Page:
This material describes events which took place in Kyiv on January 22, 2014. Comments and photos by Ilya Varlamov – Russian businessman who come to Kyiv to see and understand the events in Ukraine.
22 January 2014. Battles on streets of Kiev.
I came to Kiev. I came to see for myself what is happening here. Of course, an hour after arriving at Maidan, you begin to understand that everything what you’ve read in dozens of articles, saw in TV news reports is total crap. In the upcoming reports I will try to, as objectively as possible, to sort out this new wave of Kiev revolution.
Usually reporters try to answer the question: “Who came out to Maidan and why.” Depending on the political leaning of MSM, the answers are different. Some say it’s “fascists who came out to lynch the Moscali (Ukranian derogatory for Moscovites and Russians in general).”, some say “they’re bums and slackers, who’ve got nothing better to do” and “instigators on the government payroll.” In reality, there is no answer. Those who came out are completely different. Remember, how a couple of years in Moscow there was a MSM buzzword “angry townspeople.” Here you see football fans, retirees, office plankton. And everyone is standing together. A sweet, ol’ grandmother is pouring Molotv cocktail in a nationalists’ bottles; and a manager of a large company is carrying ammunition to the student. And as it seems to me at this time, these people do not have a specific plan, nor idea of what to do next. Of course, individually, everyone has their own plan to “save Ukraine.” For some its “we need a couple of crates of AKs and grenades, we’ll sort things out here quickly.” Others “need to ask the world community for help and bring in the UN troops.” At this time there is no central idea of what to do, an idea that can unite and point in one direction the people at Maidan.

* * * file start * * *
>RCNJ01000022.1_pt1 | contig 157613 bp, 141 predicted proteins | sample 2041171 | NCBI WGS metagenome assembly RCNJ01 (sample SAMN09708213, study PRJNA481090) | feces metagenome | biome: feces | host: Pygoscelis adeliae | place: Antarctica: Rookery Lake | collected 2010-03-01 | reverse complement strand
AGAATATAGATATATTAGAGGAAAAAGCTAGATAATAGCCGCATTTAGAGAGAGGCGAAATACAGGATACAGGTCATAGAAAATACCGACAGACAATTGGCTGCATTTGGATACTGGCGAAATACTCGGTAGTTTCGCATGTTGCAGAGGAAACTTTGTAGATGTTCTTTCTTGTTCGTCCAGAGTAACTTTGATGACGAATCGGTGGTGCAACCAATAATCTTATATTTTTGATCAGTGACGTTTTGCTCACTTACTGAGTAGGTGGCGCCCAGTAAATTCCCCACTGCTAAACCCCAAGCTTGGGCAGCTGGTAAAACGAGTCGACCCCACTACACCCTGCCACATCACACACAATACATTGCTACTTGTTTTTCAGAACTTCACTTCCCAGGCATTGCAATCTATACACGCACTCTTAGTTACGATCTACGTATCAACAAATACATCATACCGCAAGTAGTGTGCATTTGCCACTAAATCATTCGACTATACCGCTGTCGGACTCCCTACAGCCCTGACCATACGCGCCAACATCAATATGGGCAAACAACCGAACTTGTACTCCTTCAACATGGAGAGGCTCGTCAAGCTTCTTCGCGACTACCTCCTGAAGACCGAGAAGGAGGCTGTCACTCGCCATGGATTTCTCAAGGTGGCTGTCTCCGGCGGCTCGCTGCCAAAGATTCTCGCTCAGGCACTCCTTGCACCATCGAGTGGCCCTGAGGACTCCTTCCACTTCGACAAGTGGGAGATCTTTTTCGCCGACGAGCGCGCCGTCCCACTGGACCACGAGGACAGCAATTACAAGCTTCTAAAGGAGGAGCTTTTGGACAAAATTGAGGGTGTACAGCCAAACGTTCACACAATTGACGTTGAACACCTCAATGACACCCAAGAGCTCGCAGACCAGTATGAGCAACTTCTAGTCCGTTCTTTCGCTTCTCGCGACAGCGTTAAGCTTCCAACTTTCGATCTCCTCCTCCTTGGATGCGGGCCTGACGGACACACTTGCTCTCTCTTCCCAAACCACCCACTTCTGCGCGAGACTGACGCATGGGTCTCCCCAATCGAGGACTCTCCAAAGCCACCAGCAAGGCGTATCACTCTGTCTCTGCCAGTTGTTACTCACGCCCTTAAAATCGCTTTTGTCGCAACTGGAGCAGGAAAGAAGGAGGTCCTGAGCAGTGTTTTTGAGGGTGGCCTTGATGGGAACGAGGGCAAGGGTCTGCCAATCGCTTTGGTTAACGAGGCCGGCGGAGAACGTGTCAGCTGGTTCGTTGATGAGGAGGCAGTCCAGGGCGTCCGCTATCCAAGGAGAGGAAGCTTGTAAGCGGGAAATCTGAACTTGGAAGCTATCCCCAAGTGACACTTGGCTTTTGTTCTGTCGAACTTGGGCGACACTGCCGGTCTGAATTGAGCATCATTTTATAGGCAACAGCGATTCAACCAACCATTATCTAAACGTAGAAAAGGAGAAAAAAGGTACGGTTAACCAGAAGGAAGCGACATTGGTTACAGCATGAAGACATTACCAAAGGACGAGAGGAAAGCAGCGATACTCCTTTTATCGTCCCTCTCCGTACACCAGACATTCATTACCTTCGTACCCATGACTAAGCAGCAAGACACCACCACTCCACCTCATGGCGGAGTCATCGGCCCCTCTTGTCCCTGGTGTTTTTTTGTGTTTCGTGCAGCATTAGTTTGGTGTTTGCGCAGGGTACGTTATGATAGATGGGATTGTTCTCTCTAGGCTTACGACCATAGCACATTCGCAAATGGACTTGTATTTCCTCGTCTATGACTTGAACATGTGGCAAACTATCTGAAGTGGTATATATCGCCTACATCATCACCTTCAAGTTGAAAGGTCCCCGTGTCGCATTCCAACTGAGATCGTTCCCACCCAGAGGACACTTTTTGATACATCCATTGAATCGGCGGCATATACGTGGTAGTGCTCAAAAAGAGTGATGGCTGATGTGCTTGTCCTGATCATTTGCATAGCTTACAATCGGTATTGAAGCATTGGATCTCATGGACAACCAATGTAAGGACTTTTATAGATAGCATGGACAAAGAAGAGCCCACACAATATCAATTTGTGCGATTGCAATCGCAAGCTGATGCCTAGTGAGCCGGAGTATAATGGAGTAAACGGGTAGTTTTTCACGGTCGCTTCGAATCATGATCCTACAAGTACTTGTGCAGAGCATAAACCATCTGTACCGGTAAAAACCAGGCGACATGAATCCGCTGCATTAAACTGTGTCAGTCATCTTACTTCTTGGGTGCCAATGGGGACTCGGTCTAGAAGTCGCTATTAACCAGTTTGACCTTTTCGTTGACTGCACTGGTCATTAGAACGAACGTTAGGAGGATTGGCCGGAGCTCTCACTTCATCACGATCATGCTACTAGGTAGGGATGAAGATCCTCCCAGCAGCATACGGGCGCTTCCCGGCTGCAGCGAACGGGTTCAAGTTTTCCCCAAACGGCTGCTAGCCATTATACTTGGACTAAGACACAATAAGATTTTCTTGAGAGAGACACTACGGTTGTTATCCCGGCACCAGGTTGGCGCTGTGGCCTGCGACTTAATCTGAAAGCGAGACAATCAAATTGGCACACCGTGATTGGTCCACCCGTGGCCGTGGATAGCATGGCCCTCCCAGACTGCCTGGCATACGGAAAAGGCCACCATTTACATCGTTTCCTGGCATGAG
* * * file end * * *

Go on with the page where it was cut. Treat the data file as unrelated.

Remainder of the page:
The only thing that is completely clear – people came out against Yanukovich.